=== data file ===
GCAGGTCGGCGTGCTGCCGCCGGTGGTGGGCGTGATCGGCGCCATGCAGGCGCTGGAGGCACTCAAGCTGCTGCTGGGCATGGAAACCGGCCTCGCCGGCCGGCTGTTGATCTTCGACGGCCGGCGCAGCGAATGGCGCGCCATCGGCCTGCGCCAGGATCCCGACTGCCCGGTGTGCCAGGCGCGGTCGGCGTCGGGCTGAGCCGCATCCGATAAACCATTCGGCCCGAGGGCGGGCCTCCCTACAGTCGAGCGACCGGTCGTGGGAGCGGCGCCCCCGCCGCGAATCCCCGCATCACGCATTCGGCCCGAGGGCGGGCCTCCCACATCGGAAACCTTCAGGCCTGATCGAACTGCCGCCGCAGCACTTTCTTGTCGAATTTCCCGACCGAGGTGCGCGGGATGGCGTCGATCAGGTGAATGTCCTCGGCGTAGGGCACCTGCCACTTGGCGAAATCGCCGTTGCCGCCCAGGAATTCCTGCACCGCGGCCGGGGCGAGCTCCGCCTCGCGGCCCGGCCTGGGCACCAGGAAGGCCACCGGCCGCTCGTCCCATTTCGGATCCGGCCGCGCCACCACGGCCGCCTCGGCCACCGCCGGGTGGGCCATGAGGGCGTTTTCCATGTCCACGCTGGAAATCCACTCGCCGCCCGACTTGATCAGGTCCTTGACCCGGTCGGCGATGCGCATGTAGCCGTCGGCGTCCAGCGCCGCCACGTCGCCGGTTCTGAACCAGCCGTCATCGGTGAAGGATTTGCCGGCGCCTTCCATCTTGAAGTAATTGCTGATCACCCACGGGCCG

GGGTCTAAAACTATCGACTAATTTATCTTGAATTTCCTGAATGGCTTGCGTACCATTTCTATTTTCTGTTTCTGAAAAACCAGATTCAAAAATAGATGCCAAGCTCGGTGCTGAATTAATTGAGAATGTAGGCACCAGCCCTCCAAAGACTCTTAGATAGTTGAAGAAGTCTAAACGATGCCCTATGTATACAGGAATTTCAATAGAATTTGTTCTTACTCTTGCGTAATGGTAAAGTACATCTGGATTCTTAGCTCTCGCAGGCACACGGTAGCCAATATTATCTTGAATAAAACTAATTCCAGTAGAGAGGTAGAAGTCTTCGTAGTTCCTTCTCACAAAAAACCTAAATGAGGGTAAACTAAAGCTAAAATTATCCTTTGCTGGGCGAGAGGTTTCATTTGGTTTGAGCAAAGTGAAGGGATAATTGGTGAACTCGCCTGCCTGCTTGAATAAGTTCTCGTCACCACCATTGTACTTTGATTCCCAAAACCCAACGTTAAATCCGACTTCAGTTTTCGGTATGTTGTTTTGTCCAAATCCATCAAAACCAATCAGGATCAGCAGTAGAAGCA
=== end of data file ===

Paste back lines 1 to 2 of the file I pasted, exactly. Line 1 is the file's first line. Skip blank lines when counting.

GCAGGTCGGCGTGCTGCCGCCGGTGGTGGGCGTGATCGGCGCCATGCAGGCGCTGGAGGCACTCAAGCTGCTGCTGGGCATGGAAACCGGCCTCGCCGGCCGGCTGTTGATCTTCGACGGCCGGCGCAGCGAATGGCGCGCCATCGGCCTGCGCCAGGATCCCGACTGCCCGGTGTGCCAGGCGCGGTCGGCGTCGGGCTGAGCCGCATCCGATAAACCATTCGGCCCGAGGGCGGGCCTCCCTACAGTCGAGCGACCGGTCGTGGGAGCGGCGCCCCCGCCGCGAATCCCCGCATCACGCATTCGGCCCGAGGGCGGGCCTCCCACATCGGAAACCTTCAGGCCTGATCGAACTGCCGCCGCAGCACTTTCTTGTCGAATTTCCCGACCGAGGTGCGCGGGATGGCGTCGATCAGGTGAATGTCCTCGGCGTAGGGCACCTGCCACTTGGCGAAATCGCCGTTGCCGCCCAGGAATTCCTGCACCGCGGCCGGGGCGAGCTCCGCCTCGCGGCCCGGCCTGGGCACCAGGAAGGCCACCGGCCGCTCGTCCCATTTCGGATCCGGCCGCGCCACCACGGCCGCCTCGGCCACCGCCGGGTGGGCCATGAGGGCGTTTTCCATGTCCACGCTGGAAATCCACTCGCCGCCCGACTTGATCAGGTCCTTGACCCGGTCGGCGATGCGCATGTAGCCGTCGGCGTCCAGCGCCGCCACGTCGCCGGTTCTGAACCAGCCGTCATCGGTGAAGGATTTGCCGGCGCCTTCCATCTTGAAGTAATTGCTGATCACCCACGGGCCG

GGGTCTAAAACTATCGACTAATTTATCTTGAATTTCCTGAATGGCTTGCGTACCATTTCTATTTTCTGTTTCTGAAAAACCAGATTCAAAAATAGATGCCAAGCTCGGTGCTGAATTAATTGAGAATGTAGGCACCAGCCCTCCAAAGACTCTTAGATAGTTGAAGAAGTCTAAACGATGCCCTATGTATACAGGAATTTCAATAGAATTTGTTCTTACTCTTGCGTAATGGTAAAGTACATCTGGATTCTTAGCTCTCGCAGGCACACGGTAGCCAATATTATCTTGAATAAAACTAATTCCAGTAGAGAGGTAGAAGTCTTCGTAGTTCCTTCTCACAAAAAACCTAAATGAGGGTAAACTAAAGCTAAAATTATCCTTTGCTGGGCGAGAGGTTTCATTTGGTTTGAGCAAAGTGAAGGGATAATTGGTGAACTCGCCTGCCTGCTTGAATAAGTTCTCGTCACCACCATTGTACTTTGATTCCCAAAACCCAACGTTAAATCCGACTTCAGTTTTCGGTATGTTGTTTTGTCCAAATCCATCAAAACCAATCAGGATCAGCAGTAGAAGCA